Ready, come what may
The Labour Party's leader may be recovering from a serious operation, but general secretary Jason Micallef says this has not derailed the Opposition's preparations for the election.
If there is one thing both Alfred Sant's friends and foes will agree upon in their assessment of the Labour leader, it is that he is a survivor. Events that unfolded in recent weeks only serve to underline his determination to keep going.
He was involved in a showdown for supremacy within Labour Party against the mighty Dom Mintoff, albeit at the price of a very bitter, premature electoral defeat in 1998. He remained at the helm despite losing the election on the crucial issue of EU membership in 2003. And after he fought his way through to the eve of another election, and the change to put his plan for a new beginning to the electorate, an unexpected hurdle appeared before him.
A mere 10 days after a major operation, a very frail but resolute Dr Sant faced journalists during a news conference with a 15-minute, frame-by-frame account of one of the most challenging episodes of his life. To accentuate that he is returning to the party core and to take stock of this week's general conference, he popped into work for short periods in the past week.
The party's general secretary and one of his closest aides, Jason Micallef, was abroad for a short break when medical confirmation that something was wrong first surfaced.
"I received a message saying Dr Sant wanted to speak to me. He makes it amply clear with his body language that he is not thrilled when I go on leave, but when you're away he'll make sure not to disturb you."
Mr Micallef was due back the following day and agreed to meet Dr Sant at home as soon as he arrived. "Even this aspect confirmed to me that it was serious. We meet everyday but at work, never at his home. He didn't say on the phone what it was about and I didn't ask. I know him well enough to know that he wouldn't have told me anyway."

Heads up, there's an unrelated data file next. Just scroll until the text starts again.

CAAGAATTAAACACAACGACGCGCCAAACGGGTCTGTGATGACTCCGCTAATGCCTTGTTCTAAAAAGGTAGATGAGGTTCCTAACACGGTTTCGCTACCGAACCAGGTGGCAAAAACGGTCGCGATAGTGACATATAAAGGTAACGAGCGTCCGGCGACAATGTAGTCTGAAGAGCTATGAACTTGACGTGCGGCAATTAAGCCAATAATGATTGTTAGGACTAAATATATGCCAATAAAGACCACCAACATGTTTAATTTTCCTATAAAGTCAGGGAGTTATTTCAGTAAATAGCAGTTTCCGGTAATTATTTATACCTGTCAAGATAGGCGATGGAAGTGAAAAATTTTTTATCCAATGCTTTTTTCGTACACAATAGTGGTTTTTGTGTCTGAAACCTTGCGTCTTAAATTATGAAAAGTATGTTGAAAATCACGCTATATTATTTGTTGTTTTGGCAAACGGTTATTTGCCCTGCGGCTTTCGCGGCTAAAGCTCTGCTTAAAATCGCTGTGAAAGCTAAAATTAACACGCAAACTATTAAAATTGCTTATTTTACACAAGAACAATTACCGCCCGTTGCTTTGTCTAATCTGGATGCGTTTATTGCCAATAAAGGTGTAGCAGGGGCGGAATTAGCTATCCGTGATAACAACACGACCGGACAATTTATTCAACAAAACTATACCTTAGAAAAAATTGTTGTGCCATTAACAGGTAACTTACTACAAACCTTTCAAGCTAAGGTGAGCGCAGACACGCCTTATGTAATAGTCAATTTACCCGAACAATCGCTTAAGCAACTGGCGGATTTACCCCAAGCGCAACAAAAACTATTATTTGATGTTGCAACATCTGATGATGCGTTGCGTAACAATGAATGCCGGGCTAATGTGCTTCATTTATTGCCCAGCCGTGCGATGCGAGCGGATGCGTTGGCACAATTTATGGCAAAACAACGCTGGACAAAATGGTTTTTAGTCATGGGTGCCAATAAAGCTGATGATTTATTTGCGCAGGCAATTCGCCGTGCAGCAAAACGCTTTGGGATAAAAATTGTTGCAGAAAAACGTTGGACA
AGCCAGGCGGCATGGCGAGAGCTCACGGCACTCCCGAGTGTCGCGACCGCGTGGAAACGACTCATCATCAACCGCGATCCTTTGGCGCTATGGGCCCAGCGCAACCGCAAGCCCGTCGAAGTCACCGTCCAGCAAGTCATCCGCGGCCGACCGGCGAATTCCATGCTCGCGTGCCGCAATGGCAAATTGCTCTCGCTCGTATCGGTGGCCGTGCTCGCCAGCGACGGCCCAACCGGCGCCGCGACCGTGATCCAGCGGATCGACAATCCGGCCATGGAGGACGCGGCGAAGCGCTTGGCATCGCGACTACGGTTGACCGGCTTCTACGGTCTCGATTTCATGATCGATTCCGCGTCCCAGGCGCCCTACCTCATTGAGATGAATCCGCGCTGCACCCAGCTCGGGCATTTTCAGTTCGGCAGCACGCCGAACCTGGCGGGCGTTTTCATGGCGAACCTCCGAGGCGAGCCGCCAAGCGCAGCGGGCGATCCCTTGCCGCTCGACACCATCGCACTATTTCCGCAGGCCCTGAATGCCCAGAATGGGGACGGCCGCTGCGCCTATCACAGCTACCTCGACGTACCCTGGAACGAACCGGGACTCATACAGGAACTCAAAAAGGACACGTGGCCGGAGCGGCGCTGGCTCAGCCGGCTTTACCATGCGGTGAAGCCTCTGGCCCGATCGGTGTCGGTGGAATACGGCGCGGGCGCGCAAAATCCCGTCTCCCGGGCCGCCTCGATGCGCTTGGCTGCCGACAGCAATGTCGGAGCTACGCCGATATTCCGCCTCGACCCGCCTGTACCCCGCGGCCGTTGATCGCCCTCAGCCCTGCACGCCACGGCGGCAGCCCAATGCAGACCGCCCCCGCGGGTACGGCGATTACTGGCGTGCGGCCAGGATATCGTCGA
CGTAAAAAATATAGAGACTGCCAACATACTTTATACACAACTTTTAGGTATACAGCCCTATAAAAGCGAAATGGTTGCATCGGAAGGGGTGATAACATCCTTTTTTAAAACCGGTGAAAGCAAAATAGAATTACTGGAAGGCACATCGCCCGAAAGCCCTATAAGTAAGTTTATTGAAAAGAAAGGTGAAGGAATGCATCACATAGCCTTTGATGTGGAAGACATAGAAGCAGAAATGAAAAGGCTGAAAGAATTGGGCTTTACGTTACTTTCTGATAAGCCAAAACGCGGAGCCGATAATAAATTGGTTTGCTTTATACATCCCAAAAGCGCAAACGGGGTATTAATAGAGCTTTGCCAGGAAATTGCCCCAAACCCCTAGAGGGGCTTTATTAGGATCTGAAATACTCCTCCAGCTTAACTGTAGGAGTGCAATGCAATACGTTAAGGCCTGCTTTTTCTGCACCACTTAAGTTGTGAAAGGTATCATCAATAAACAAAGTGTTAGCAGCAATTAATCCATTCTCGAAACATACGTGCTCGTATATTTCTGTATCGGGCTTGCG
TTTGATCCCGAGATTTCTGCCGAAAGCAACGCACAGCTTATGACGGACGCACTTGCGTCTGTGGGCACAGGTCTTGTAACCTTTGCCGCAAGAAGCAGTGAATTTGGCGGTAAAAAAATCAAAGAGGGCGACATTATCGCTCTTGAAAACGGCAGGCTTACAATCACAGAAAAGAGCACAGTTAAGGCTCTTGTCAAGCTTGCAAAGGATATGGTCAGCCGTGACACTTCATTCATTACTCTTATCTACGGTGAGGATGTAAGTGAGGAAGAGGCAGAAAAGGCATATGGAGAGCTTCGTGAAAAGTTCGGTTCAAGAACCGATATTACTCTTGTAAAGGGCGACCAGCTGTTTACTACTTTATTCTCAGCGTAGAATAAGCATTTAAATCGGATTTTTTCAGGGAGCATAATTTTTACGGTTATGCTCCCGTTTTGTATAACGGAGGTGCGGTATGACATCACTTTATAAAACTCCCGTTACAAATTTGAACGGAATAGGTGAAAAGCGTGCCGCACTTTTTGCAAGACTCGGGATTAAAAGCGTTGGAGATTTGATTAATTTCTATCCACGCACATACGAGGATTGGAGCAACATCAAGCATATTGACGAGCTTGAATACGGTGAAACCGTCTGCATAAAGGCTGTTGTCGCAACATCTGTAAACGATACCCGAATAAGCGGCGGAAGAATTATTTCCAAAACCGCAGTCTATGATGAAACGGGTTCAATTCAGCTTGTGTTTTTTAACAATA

The Labour leader greeted him at the door and went straight to the point: "We have a problem... well, I have a problem, a serious health problem."
Mr Micallef recalls: "He explained to me that he had had some tests and that the results were not positive. At that stage we didn't know what sort of treatment he would require. Eventually he underwent more tests and it was decided that he would need the operation.
"It was difficult for me on different levels. Dr Sant is a friend and I consider my friends to be an extension of my family, so to see him go through that was very difficult. There is also the other dimension, the thought that... my God, did it have to happen in the final leg of the race?"
Beyond the intimacy of it all, the political dimension featured very prominently all along. After the operation, Dr Sant's first question to Mr Micallef was about how the party and its supporters reacted to the news.
"I just told him not to think about that but he kept asking throughout his stay there," he says.
Saying that he had a major operation but without giving an indication as to the seriousness of it all is bound to open the door to a barrage of legitimate questions. Had the party also kept in mind the political implications of this episode and if it had provided more detail, last Monday's press conference could have been avoided.
Mr Micallef disagrees: "Given the circumstances and the way things developed, I stand by everything we did. Cancer is different to other conditions because it's not simply about the operation, but its potential implications. We had just sent the samples to the Royal Marsden Hospital so it would have been premature to provide further details.
"Even when you consider the matter from a political angle," he admits, when prompted, "the less you say in those circumstances, the better. If you say too much but cannot substantiate it, it's the worst thing that could happen because that fuels more uncertainty."
But it was precisely what was not said that fuelled the uncertainty, to the extent that Dr Sant subsequently felt he had to divulge every last detail of his condition personally.
Still he insists: "I am happy with the way we handled the situation because there was a lot of feedback that supported the position we took, both from Labourites and Nationalists, who felt that the line had been crossed (when details of his condition were divulged)".
He insists that the story broken by The Sunday Times on December 30 giving details of Dr Sant's operation earlier that week was "sensationalist". He makes it a point to stress repeatedly that the media had adopted a different approach when Eddie Fenech Adami, as Prime Minister, had undergone two operations - in 1999 for a triple heart bypass, and in 2000 for a growth in the lower intestines, almost identical to Dr Sant's case except that the growth turned out to be benign.